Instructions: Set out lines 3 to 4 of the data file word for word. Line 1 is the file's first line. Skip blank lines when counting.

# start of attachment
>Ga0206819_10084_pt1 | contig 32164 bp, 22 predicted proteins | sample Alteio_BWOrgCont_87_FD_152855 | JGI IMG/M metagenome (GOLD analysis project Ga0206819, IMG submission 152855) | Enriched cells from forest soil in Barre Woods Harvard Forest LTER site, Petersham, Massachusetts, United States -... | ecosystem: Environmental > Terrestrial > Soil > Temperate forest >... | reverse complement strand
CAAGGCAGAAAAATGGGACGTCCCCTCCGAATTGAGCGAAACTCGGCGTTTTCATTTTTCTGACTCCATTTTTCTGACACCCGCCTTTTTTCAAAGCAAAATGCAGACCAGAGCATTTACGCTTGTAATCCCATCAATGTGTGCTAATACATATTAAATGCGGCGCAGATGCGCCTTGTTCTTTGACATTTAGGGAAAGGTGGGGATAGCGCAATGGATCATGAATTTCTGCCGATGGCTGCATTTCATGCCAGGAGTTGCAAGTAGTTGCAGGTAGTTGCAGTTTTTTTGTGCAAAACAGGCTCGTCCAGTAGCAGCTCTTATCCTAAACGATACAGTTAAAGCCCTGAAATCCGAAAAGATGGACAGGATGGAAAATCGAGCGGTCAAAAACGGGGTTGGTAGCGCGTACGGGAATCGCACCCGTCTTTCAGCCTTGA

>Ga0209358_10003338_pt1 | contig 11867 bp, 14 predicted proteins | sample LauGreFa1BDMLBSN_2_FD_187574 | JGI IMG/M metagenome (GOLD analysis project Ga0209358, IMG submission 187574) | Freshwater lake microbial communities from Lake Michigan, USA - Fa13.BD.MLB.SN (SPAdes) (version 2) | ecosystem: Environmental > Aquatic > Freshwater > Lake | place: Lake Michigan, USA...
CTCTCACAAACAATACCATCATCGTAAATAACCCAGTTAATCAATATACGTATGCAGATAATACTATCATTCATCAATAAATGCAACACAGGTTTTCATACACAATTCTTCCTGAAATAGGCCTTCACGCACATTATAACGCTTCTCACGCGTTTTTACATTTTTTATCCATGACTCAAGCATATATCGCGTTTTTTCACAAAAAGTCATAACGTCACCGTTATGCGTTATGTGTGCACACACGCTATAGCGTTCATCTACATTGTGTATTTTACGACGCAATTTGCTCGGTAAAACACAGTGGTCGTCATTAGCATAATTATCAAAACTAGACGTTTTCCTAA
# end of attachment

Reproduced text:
>Ga0209358_10003338_pt1 | contig 11867 bp, 14 predicted proteins | sample LauGreFa1BDMLBSN_2_FD_187574 | JGI IMG/M metagenome (GOLD analysis project Ga0209358, IMG submission 187574) | Freshwater lake microbial communities from Lake Michigan, USA - Fa13.BD.MLB.SN (SPAdes) (version 2) | ecosystem: Environmental > Aquatic > Freshwater > Lake | place: Lake Michigan, USA...
CTCTCACAAACAATACCATCATCGTAAATAACCCAGTTAATCAATATACGTATGCAGATAATACTATCATTCATCAATAAATGCAACACAGGTTTTCATACACAATTCTTCCTGAAATAGGCCTTCACGCACATTATAACGCTTCTCACGCGTTTTTACATTTTTTATCCATGACTCAAGCATATATCGCGTTTTTTCACAAAAAGTCATAACGTCACCGTTATGCGTTATGTGTGCACACACGCTATAGCGTTCATCTACATTGTGTATTTTACGACGCAATTTGCTCGGTAAAACACAGTGGTCGTCATTAGCATAATTATCAAAACTAGACGTTTTCCTAA